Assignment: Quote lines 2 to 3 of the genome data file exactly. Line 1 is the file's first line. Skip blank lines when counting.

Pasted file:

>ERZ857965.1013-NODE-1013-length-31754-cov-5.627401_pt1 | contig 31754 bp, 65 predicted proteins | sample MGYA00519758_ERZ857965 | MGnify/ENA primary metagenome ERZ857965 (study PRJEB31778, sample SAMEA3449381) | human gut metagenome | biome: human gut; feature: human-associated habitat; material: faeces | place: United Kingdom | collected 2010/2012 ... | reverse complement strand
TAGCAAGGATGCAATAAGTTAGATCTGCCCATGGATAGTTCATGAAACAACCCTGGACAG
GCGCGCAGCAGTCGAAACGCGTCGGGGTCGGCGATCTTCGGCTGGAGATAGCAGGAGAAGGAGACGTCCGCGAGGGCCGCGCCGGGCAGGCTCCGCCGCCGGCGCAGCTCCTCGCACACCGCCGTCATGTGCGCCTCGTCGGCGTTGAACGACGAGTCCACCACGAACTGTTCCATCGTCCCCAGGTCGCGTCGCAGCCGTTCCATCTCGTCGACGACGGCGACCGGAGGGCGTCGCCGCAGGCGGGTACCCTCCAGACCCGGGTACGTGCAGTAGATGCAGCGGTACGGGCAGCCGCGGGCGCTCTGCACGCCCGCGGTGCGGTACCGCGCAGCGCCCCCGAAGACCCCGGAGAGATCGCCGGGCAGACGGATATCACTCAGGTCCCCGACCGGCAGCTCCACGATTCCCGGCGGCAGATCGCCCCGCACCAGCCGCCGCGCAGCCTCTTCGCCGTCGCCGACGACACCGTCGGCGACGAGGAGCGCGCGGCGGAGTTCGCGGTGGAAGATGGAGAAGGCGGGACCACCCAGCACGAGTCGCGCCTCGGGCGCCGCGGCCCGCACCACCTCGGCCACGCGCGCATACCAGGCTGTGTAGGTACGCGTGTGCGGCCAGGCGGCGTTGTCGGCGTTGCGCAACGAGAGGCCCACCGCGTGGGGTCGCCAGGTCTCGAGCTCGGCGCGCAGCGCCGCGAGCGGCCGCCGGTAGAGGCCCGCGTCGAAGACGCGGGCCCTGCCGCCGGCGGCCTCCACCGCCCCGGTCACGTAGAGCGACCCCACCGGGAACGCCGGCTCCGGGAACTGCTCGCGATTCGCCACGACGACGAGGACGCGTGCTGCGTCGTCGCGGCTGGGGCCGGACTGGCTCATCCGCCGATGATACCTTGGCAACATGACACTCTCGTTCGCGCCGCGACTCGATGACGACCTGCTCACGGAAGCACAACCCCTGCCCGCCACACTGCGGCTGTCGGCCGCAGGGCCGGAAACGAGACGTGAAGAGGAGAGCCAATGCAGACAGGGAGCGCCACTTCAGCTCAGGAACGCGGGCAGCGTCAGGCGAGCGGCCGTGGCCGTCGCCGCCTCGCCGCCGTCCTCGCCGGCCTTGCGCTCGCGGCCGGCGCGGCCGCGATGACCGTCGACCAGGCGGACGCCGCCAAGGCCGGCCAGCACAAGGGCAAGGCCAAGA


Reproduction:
TAGCAAGGATGCAATAAGTTAGATCTGCCCATGGATAGTTCATGAAACAACCCTGGACAG
GCGCGCAGCAGTCGAAACGCGTCGGGGTCGGCGATCTTCGGCTGGAGATAGCAGGAGAAGGAGACGTCCGCGAGGGCCGCGCCGGGCAGGCTCCGCCGCCGGCGCAGCTCCTCGCACACCGCCGTCATGTGCGCCTCGTCGGCGTTGAACGACGAGTCCACCACGAACTGTTCCATCGTCCCCAGGTCGCGTCGCAGCCGTTCCATCTCGTCGACGACGGCGACCGGAGGGCGTCGCCGCAGGCGGGTACCCTCCAGACCCGGGTACGTGCAGTAGATGCAGCGGTACGGGCAGCCGCGGGCGCTCTGCACGCCCGCGGTGCGGTACCGCGCAGCGCCCCCGAAGACCCCGGAGAGATCGCCGGGCAGACGGATATCACTCAGGTCCCCGACCGGCAGCTCCACGATTCCCGGCGGCAGATCGCCCCGCACCAGCCGCCGCGCAGCCTCTTCGCCGTCGCCGACGACACCGTCGGCGACGAGGAGCGCGCGGCGGAGTTCGCGGTGGAAGATGGAGAAGGCGGGACCACCCAGCACGAGTCGCGCCTCGGGCGCCGCGGCCCGCACCACCTCGGCCACGCGCGCATACCAGGCTGTGTAGGTACGCGTGTGCGGCCAGGCGGCGTTGTCGGCGTTGCGCAACGAGAGGCCCACCGCGTGGGGTCGCCAGGTCTCGAGCTCGGCGCGCAGCGCCGCGAGCGGCCGCCGGTAGAGGCCCGCGTCGAAGACGCGGGCCCTGCCGCCGGCGGCCTCCACCGCCCCGGTCACGTAGAGCGACCCCACCGGGAACGCCGGCTCCGGGAACTGCTCGCGATTCGCCACGACGACGAGGACGCGTGCTGCGTCGTCGCGGCTGGGGCCGGACTGGCTCATCCGCCGATGATACCTTGGCAACATGACACTCTCGTTCGCGCCGCGACTCGATGACGACCTGCTCACGGAAGCACAACCCCTGCCCGCCACACTGCGGCTGTCGGCCGCAGGGCCGGAAACGAGACGTGAAGAGGAGAGCCAATGCAGACAGGGAGCGCCACTTCAGCTCAGGAACGCGGGCAGCGTCAGGCGAGCGGCCGTGGCCGTCGCCGCCTCGCCGCCGTCCTCGCCGGCCTTGCGCTCGCGGCCGGCGCGGCCGCGATGACCGTCGACCAGGCGGACGCCGCCAAGGCCGGCCAGCACAAGGGCAAGGCCAAGA